What’s the Best Legal Entity for Your New Dental Practice?

dental practice

Starting a new dental practice can be an exciting venture, but it also comes with many important decisions that need to be made, including choosing the best legal entity for your practice. The legal entity you choose will significantly impact how your practice operates, your tax obligations, and your personal liability.

Sole Proprietorship

A sole proprietorship is the simplest and most common legal entity for small businesses. In this structure, you are the only owner of the practice, and you’re personally responsible for all debts and liabilities. You must report your business income and expenses on your personal tax return, and you will need to pay self-employment taxes on your net income.

Although a sole proprietorship is easy and inexpensive to set up, it offers no liability protection and could put your personal assets at risk in case of a lawsuit. Therefore, it’s not recommended for dental practices.


If you are starting a dental practice with one or more partners, a partnership may be the right legal entity for you. In a partnership, two or more individuals share ownership of the practice and are jointly responsible for all debts and liabilities. 

A partnership agreement can establish the terms of the partnership, including the division of profits and losses, the roles and responsibilities of each partner, and the procedures for decision-making and dispute resolution. Partnerships also require separate tax returns, but the partners are not subject to self-employment taxes.

While partnerships can offer the benefits of shared resources, expertise, and risk, they also require a high degree of trust, communication, and alignment among the partners. Disagreements and conflicts can arise, and a poorly designed or executed partnership can lead to financial losses and legal disputes.

Limited Liability Company (LLC)

An LLC is a popular legal entity that combines the simplicity of a sole proprietorship or partnership with the protection of personal assets that comes with a corporation. For this structure, the owners (called members) have limited liability and are not personally responsible for the debts and liabilities of the practice.

LLCs offer flexibility in management and taxation. They can be managed by the members themselves or appointed managers, and they can choose to be taxed as a partnership or a corporation. This allows for a customized approach to management and taxation that can fit the practice’s needs.

However, forming an LLC requires complying with state laws and regulations, as well as filing articles of organization and operating agreements. LLCs may also have higher tax and legal fees than sole proprietorships or partnerships.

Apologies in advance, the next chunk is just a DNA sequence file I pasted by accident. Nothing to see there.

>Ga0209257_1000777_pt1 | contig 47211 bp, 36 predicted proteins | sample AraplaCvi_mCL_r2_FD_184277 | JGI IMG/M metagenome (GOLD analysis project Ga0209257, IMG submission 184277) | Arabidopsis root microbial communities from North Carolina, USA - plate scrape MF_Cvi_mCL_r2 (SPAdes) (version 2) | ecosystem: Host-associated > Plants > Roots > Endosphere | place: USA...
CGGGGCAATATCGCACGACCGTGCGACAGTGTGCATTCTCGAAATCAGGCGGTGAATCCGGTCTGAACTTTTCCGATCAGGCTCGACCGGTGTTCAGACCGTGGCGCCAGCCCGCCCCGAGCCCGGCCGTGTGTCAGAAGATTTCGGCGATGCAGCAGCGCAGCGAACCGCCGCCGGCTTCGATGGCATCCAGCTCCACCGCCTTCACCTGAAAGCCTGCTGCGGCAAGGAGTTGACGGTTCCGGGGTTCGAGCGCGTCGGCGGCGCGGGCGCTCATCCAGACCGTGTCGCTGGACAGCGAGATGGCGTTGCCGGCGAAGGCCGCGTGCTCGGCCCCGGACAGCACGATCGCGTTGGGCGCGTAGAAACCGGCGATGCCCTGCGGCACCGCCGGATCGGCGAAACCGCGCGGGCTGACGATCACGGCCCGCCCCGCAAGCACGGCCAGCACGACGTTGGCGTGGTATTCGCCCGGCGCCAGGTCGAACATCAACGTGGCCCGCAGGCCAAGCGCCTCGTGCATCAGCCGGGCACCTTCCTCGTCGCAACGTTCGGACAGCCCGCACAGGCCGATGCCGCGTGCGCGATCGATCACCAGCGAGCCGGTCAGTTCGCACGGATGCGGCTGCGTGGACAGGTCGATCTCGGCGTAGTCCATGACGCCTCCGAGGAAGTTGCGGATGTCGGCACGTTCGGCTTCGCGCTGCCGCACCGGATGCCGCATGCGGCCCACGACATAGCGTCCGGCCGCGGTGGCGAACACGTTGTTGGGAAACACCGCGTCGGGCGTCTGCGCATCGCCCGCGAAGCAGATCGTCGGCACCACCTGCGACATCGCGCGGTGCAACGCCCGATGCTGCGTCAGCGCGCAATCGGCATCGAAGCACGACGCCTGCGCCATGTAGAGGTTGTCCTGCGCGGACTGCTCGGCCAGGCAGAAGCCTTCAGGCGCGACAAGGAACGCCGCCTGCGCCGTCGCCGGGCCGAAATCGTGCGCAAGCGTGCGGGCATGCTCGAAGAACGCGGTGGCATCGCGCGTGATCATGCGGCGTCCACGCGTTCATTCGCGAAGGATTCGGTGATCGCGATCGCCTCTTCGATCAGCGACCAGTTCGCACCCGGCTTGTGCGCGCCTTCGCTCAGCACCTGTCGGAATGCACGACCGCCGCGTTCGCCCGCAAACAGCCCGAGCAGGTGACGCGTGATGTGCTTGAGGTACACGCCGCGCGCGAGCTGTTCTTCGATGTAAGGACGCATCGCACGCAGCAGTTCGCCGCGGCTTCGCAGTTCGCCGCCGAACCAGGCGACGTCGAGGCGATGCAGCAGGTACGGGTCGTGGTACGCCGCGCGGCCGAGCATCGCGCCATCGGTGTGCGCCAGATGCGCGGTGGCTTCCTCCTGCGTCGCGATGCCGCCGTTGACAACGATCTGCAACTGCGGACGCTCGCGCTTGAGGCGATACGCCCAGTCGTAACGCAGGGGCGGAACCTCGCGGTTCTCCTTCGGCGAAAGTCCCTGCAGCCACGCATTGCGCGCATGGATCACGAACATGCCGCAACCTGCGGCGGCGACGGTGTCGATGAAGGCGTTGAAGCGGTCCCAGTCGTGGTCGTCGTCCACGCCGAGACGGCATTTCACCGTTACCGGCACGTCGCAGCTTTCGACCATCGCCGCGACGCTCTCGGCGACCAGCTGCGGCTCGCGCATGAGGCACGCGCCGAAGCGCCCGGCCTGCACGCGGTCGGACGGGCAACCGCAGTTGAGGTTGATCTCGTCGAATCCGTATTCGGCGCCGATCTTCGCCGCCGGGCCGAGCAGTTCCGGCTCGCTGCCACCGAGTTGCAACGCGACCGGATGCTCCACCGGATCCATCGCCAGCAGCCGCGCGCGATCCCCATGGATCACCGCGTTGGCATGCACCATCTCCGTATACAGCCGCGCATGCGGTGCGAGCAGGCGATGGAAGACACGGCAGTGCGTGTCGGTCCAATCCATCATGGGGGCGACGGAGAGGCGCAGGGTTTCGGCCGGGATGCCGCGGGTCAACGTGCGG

Corporations are separate legal entities from their owners, meaning they can enter into contracts, sue and be sued, and hold assets in their own name. This can limit the personal liability of the owners in case of legal disputes or financial liabilities.

A corporation can issue stocks to raise capital, making it easier to attract investors. Corporations also have a clear structure with a board of directors, officers, and shareholders, making decision-making and management more efficient.

The major downside of corporations is they are subject to double taxation, meaning the business’s profits are taxed at the corporate level and again when distributed as dividends to shareholders. They also require more formalities, such as holding regular meetings and keeping detailed records, which can increase administrative costs.

Choosing the Best Legal Entity for Your Dental Practice

When deciding on a legal entity for a dental practice, consider the following factors:

1. Liability Protection

Dental practices face potential liabilities from malpractice claims or other legal disputes as healthcare providers. Choosing a legal entity, such as a corporation or LLC, can provide personal liability protection for the owners.

2. Tax Implications 

Different legal entities have varying tax implications. A sole proprietorship is taxed as personal income, while a corporation has lower tax rates and may deduct certain expenses. Consulting a dental CPA can ensure the practice is structured to minimize tax liabilities.

3. Management Structure

A clear management structure can ensure efficient decision-making and accountability. Corporations have a clear hierarchy with a board of directors, officers, and shareholders, while LLCs can have more flexibility in the management structure.

Key Takeaway

The right legal entity for your new dental practice will depend on your specific goals, needs, and circumstances. Consult a lawyer and dental CPA to determine the best option for your practice and ensure you comply with all legal and tax requirements. With careful consideration and expert advice, you can choose the legal entity that best supports your new dental practice.

At Ash Dental CPA, we understand the unique needs of dental practices and specialize in providing comprehensive accounting, tax, and consulting services. Our dental accountants in Framingham, MA, can help guide you through the process of choosing the best legal entity for your practice and provide ongoing support to help you achieve your business goals. Book an appointment with us to learn more!